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Rebecca S. Wheeler, PhD How to factor dialect into Reading Assessment & Intervention 1 © Wheeler 2011.

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Presentation on theme: "Rebecca S. Wheeler, PhD How to factor dialect into Reading Assessment & Intervention 1 © Wheeler 2011."— Presentation transcript:

1 Rebecca S. Wheeler, PhD How to factor dialect into Reading Assessment & Intervention 1 © Wheeler 2011

2 2 Anchor: a true story A teacher reads dialectally diverse literature ‘Twas the night before Christmas An’ all t’ru de house Dey don’t a t’ing pass Not even a mouse. 2 © Wheeler 2011 (The Cajun Night Before Christmas. Rice, 2001)

3 3 Anchor: a true story A teacher reads dialectally diverse literature ‘Twas the night before Christmas An’ all t’ru de house Dey don’t a t’ing pass Not even a mouse. 3 © Wheeler 2011 ‘Twas the night before Christmas And all through the house They don’t anything pass Not even a mouse. 19 words; 5 errors Accuracy score: 14/19 (73.68%)

4 4 Reading A Cajun Night before Christmas 4 © Wheeler 2011 Teacher’s Accuracy score: 14/19 (73.68%) Does this mean the teacher…  Is a struggling reader?  Is failing reader?  Needs phonics instruction? Of course not!

5 5 Reading A Cajun Night before Christmas 5 © Wheeler 2011 Interpreting the Teacher’s Accuracy score: 14/19 (73.68%) The reader is unfamiliar with  Cajun Pronunciation (an, t’ru, de, dey, a’ting)

6 6 Expect language transfer with unfamiliar grammar De chirren been nezzle Good snug on de flo’ An’ Mama pass de pepper T’ru de crack on de do’ 6 © Wheeler 2011 The children were nestled Good snug on the floor And Mama passed the pepper Through the crack on the door Unfamiliar vocabulary: chirren Unfamiliar grammar: been nezzle, pass Unfamiliar pronunciation: de, flo’, an, t’ru,

7 HOW can dialect influence a child’s reading performance? 77 © Wheeler 2011

8  Pronunciation  Vocabulary  Grammar Count as dialect influence 88 © Wheeler 2011

9 Features from a child’s first language or dialect transfer into his/her reading 99 © Wheeler 2011

10 10 Language transfer 10 © Wheeler 2011 Definition : Language transfer occurs … …when the patterns of one’s first language or dialect transfer into reading and writing.  Sound  Vocabulary  Grammar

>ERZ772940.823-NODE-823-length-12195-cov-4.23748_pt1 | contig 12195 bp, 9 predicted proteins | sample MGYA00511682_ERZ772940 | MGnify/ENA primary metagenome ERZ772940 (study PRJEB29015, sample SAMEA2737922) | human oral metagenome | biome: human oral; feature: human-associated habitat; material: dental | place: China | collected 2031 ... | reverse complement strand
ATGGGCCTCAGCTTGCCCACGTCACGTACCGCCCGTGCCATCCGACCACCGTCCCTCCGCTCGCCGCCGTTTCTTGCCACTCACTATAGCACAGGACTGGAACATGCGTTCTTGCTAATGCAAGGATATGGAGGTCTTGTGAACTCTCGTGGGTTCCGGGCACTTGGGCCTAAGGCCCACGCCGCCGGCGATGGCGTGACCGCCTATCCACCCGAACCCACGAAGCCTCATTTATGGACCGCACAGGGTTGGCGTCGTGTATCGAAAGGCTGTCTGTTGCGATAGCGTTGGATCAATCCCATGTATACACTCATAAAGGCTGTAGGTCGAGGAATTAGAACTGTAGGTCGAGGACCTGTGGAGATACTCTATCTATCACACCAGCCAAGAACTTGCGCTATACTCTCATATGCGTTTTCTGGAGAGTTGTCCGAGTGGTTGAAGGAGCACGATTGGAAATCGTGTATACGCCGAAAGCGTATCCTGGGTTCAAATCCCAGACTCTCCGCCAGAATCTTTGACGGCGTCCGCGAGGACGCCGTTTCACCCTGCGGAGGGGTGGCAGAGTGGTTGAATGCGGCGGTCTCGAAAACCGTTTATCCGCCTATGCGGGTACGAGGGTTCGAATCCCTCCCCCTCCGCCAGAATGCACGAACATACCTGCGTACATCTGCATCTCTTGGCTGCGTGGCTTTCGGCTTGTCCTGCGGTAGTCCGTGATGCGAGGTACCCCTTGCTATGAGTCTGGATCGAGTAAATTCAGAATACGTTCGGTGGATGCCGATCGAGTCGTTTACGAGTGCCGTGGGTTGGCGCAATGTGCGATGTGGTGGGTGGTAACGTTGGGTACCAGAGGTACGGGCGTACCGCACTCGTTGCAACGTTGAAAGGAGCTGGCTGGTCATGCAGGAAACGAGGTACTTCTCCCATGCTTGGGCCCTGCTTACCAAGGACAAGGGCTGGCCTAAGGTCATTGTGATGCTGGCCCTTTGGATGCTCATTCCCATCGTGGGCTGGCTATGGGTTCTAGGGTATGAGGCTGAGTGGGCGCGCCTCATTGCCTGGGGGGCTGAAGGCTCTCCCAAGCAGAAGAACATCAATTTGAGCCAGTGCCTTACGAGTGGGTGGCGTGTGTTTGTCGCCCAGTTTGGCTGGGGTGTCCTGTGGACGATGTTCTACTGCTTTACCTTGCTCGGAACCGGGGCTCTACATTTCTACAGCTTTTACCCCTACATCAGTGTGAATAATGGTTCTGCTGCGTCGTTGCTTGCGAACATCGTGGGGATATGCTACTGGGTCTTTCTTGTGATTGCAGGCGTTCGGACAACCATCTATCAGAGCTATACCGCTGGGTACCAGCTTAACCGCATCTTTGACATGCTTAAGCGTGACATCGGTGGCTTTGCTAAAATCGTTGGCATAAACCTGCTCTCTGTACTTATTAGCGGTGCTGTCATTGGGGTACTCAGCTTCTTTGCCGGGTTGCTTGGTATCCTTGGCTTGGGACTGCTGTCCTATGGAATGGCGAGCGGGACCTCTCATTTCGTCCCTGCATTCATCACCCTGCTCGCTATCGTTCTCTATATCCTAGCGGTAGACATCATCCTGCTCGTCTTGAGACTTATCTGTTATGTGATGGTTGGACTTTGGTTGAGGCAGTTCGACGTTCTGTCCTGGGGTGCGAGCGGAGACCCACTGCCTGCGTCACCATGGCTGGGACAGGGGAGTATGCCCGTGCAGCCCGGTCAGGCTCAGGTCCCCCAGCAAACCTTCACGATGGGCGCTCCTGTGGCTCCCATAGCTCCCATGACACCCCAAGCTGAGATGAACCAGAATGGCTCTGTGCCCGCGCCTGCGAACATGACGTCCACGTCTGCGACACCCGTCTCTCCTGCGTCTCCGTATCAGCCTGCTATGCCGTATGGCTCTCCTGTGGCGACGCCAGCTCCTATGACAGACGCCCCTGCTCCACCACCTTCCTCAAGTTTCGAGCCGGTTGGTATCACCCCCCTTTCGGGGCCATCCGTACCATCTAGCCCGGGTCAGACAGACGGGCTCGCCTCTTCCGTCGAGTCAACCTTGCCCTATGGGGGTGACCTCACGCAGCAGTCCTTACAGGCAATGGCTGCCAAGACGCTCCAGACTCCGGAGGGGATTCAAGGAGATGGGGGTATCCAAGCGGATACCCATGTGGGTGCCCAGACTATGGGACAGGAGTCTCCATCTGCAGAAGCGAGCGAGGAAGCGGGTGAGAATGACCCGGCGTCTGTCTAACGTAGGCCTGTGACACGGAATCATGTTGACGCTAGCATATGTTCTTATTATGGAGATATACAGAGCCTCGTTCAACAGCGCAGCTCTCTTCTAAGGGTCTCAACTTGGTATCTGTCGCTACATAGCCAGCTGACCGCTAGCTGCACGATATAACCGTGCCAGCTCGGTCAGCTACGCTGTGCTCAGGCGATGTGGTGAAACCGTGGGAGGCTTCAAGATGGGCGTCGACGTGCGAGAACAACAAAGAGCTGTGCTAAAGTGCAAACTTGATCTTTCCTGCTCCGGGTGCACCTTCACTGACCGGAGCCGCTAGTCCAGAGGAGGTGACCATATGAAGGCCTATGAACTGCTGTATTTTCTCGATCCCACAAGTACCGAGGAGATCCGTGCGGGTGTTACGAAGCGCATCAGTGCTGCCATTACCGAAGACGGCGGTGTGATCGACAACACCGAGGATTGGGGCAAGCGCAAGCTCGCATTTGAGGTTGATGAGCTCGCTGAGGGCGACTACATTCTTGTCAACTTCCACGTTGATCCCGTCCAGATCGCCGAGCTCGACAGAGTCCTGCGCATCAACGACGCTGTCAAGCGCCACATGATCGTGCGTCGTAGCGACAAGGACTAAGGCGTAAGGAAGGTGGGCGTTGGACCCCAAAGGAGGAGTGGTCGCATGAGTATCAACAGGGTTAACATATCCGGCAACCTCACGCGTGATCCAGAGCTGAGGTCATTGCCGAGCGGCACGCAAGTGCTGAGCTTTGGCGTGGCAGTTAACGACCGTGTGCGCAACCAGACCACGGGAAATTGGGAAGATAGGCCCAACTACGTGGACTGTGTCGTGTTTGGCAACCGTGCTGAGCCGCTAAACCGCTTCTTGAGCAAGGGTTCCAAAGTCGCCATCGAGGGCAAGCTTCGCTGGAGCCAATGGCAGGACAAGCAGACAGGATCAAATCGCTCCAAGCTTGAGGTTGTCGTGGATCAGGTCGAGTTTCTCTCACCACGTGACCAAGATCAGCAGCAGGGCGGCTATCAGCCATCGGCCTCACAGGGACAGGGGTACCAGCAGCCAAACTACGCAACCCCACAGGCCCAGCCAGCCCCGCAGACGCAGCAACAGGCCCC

11 By 2050, current majority minority 11 Shift our focus… …Reading assessment in schools With cultural diversity comes 11 © Wheeler 2011 Linguistic diversity

12 Note: What we consider reading performance inextricably reflects instruments of reading assessment. Wheeler, Cartwright, Swords & Savage (2010) “Factoring Dialect into Reading Assessment and Intervention,” Reading in Virginia © Wheeler How do we assess achievement of our linguistically diverse readers? 12

13 Assessing Vernacular speakers  With Standard English instrument  But without awareness of dialect © Wheeler Look at the effect 13

14  4 th grade student, Tidewater, VA 14 © Wheeler 2011  September reading level:  DRA2 38  Level 38: grade 3, month 8

15  The school year passes…  I n April, time for reading assessment 15 © Wheeler 2011  Accuracy Score: 21 miscues; 184/205 (89.76%) Teacher stopped test  Teacher administered Level 40 (on-grade)

16  April reading assessment:  Accuracy Score: 23 miscues; 204/227 (89.86%) 16 © Wheeler 2011 Teacher stopped test  Next, teacher administered Level 38 text

17  April reading assessment:  Accuracy Score: 14 miscues; 199/213 (93.42%) 17 © Wheeler 2011  Next, teacher administered Level 34 text

18 September level: DRA2 38 April level: DRA  Had made no progress in year of instruction  Had regressed 4 months in reading  DRA2 assessment indicated Brandon © Wheeler 2011

19 Something’s not right! 19 Dialect was NOT factored into reading assessment © Wheeler 2011  Level 38 in September,  A year of instruction,  Level 34 in Spring?

20 September level: DRA  Result? Of 205 words, Brandon scored  92.2% accuracy (16 errors) Factor dialect into reading assessment Revisit April: DRA2 Level 40 Recognizing 5 dialect transfers, Brandon was an ON-GRADE reader!  not 89.5% (21 errors) © Wheeler 2011